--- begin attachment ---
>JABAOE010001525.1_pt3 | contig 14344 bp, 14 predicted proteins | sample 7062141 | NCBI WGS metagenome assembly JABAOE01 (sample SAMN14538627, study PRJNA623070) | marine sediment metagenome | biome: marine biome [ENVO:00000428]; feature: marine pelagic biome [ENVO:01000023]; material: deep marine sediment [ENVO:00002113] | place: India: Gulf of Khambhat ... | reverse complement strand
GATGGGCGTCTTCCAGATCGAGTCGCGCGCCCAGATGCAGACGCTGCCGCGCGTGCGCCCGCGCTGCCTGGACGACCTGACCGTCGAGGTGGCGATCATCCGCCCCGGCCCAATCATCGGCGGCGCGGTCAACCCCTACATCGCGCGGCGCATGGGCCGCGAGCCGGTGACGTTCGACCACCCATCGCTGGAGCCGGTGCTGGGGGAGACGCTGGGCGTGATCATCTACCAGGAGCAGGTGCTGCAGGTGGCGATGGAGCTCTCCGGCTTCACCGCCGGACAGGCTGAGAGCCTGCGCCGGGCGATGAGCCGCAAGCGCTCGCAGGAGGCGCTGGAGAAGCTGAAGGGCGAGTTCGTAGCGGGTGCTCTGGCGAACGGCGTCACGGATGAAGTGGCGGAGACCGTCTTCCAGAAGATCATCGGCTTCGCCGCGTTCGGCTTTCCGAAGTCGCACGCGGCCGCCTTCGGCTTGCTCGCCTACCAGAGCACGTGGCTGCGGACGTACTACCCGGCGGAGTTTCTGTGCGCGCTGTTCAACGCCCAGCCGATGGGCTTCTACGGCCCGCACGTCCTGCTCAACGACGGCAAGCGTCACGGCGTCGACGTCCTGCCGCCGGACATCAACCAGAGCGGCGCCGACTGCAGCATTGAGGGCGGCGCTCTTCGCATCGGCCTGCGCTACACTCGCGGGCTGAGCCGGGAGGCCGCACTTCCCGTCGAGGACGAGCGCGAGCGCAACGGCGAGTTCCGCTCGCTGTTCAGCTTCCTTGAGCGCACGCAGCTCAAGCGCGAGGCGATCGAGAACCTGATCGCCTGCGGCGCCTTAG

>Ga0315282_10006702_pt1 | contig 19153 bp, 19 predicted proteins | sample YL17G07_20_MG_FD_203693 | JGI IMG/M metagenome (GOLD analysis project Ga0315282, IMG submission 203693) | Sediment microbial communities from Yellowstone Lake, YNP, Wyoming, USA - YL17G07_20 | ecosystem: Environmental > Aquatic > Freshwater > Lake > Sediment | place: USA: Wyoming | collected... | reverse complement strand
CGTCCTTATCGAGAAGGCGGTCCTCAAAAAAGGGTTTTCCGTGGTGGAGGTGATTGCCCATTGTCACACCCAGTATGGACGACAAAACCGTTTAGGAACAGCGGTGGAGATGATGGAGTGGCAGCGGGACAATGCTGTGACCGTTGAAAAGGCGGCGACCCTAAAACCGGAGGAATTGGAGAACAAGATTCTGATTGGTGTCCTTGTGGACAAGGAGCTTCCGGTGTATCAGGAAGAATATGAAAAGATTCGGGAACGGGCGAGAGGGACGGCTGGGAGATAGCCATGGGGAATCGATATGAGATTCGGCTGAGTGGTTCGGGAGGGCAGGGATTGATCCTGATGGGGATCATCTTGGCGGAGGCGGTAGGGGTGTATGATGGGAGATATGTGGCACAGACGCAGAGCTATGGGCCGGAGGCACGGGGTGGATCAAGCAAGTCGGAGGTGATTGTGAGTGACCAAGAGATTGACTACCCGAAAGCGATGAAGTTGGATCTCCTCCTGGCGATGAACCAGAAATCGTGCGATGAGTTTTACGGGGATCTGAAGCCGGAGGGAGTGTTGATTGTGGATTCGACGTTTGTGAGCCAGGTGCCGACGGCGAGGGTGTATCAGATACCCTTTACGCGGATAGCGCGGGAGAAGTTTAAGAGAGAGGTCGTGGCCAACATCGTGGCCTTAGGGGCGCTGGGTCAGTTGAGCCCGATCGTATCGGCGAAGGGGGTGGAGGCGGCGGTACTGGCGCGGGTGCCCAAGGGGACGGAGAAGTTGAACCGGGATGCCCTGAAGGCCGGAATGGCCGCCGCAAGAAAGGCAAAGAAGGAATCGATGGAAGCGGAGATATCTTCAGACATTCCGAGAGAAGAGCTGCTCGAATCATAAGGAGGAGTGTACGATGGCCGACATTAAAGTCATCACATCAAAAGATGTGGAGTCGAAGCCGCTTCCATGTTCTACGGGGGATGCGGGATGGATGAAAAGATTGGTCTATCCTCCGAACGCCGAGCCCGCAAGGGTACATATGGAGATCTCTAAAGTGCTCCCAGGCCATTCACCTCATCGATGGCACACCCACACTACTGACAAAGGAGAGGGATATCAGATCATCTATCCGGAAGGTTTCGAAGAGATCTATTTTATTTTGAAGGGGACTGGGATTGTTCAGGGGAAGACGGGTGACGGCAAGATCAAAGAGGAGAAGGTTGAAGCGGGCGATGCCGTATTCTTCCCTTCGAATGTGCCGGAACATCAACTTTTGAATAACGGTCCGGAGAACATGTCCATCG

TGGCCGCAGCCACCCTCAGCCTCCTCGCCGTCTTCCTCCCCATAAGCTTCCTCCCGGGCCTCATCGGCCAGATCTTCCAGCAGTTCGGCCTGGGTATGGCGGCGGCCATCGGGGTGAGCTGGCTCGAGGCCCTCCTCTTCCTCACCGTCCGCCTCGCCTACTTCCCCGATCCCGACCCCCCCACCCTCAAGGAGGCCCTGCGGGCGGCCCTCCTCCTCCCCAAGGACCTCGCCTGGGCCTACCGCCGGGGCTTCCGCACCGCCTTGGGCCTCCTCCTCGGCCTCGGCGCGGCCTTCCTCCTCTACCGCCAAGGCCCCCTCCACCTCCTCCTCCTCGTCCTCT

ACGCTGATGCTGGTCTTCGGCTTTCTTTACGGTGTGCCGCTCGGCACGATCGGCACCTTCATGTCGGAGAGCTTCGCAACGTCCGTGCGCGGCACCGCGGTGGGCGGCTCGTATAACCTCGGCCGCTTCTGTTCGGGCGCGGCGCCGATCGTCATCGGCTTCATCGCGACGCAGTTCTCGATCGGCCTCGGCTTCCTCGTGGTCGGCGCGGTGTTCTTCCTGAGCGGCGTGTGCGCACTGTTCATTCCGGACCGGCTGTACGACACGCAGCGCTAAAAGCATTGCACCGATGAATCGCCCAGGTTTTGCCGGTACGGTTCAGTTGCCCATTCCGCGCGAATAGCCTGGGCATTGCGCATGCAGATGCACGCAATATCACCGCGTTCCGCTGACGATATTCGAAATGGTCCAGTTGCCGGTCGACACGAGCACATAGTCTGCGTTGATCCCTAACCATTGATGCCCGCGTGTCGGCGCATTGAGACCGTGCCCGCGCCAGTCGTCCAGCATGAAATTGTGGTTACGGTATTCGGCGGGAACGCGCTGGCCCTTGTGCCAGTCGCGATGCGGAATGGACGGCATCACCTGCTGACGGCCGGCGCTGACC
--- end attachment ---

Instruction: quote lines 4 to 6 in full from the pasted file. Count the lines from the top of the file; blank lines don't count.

CGTCCTTATCGAGAAGGCGGTCCTCAAAAAAGGGTTTTCCGTGGTGGAGGTGATTGCCCATTGTCACACCCAGTATGGACGACAAAACCGTTTAGGAACAGCGGTGGAGATGATGGAGTGGCAGCGGGACAATGCTGTGACCGTTGAAAAGGCGGCGACCCTAAAACCGGAGGAATTGGAGAACAAGATTCTGATTGGTGTCCTTGTGGACAAGGAGCTTCCGGTGTATCAGGAAGAATATGAAAAGATTCGGGAACGGGCGAGAGGGACGGCTGGGAGATAGCCATGGGGAATCGATATGAGATTCGGCTGAGTGGTTCGGGAGGGCAGGGATTGATCCTGATGGGGATCATCTTGGCGGAGGCGGTAGGGGTGTATGATGGGAGATATGTGGCACAGACGCAGAGCTATGGGCCGGAGGCACGGGGTGGATCAAGCAAGTCGGAGGTGATTGTGAGTGACCAAGAGATTGACTACCCGAAAGCGATGAAGTTGGATCTCCTCCTGGCGATGAACCAGAAATCGTGCGATGAGTTTTACGGGGATCTGAAGCCGGAGGGAGTGTTGATTGTGGATTCGACGTTTGTGAGCCAGGTGCCGACGGCGAGGGTGTATCAGATACCCTTTACGCGGATAGCGCGGGAGAAGTTTAAGAGAGAGGTCGTGGCCAACATCGTGGCCTTAGGGGCGCTGGGTCAGTTGAGCCCGATCGTATCGGCGAAGGGGGTGGAGGCGGCGGTACTGGCGCGGGTGCCCAAGGGGACGGAGAAGTTGAACCGGGATGCCCTGAAGGCCGGAATGGCCGCCGCAAGAAAGGCAAAGAAGGAATCGATGGAAGCGGAGATATCTTCAGACATTCCGAGAGAAGAGCTGCTCGAATCATAAGGAGGAGTGTACGATGGCCGACATTAAAGTCATCACATCAAAAGATGTGGAGTCGAAGCCGCTTCCATGTTCTACGGGGGATGCGGGATGGATGAAAAGATTGGTCTATCCTCCGAACGCCGAGCCCGCAAGGGTACATATGGAGATCTCTAAAGTGCTCCCAGGCCATTCACCTCATCGATGGCACACCCACACTACTGACAAAGGAGAGGGATATCAGATCATCTATCCGGAAGGTTTCGAAGAGATCTATTTTATTTTGAAGGGGACTGGGATTGTTCAGGGGAAGACGGGTGACGGCAAGATCAAAGAGGAGAAGGTTGAAGCGGGCGATGCCGTATTCTTCCCTTCGAATGTGCCGGAACATCAACTTTTGAATAACGGTCCGGAGAACATGTCCATCG

TGGCCGCAGCCACCCTCAGCCTCCTCGCCGTCTTCCTCCCCATAAGCTTCCTCCCGGGCCTCATCGGCCAGATCTTCCAGCAGTTCGGCCTGGGTATGGCGGCGGCCATCGGGGTGAGCTGGCTCGAGGCCCTCCTCTTCCTCACCGTCCGCCTCGCCTACTTCCCCGATCCCGACCCCCCCACCCTCAAGGAGGCCCTGCGGGCGGCCCTCCTCCTCCCCAAGGACCTCGCCTGGGCCTACCGCCGGGGCTTCCGCACCGCCTTGGGCCTCCTCCTCGGCCTCGGCGCGGCCTTCCTCCTCTACCGCCAAGGCCCCCTCCACCTCCTCCTCCTCGTCCTCT

ACGCTGATGCTGGTCTTCGGCTTTCTTTACGGTGTGCCGCTCGGCACGATCGGCACCTTCATGTCGGAGAGCTTCGCAACGTCCGTGCGCGGCACCGCGGTGGGCGGCTCGTATAACCTCGGCCGCTTCTGTTCGGGCGCGGCGCCGATCGTCATCGGCTTCATCGCGACGCAGTTCTCGATCGGCCTCGGCTTCCTCGTGGTCGGCGCGGTGTTCTTCCTGAGCGGCGTGTGCGCACTGTTCATTCCGGACCGGCTGTACGACACGCAGCGCTAAAAGCATTGCACCGATGAATCGCCCAGGTTTTGCCGGTACGGTTCAGTTGCCCATTCCGCGCGAATAGCCTGGGCATTGCGCATGCAGATGCACGCAATATCACCGCGTTCCGCTGACGATATTCGAAATGGTCCAGTTGCCGGTCGACACGAGCACATAGTCTGCGTTGATCCCTAACCATTGATGCCCGCGTGTCGGCGCATTGAGACCGTGCCCGCGCCAGTCGTCCAGCATGAAATTGTGGTTACGGTATTCGGCGGGAACGCGCTGGCCCTTGTGCCAGTCGCGATGCGGAATGGACGGCATCACCTGCTGACGGCCGGCGCTGACC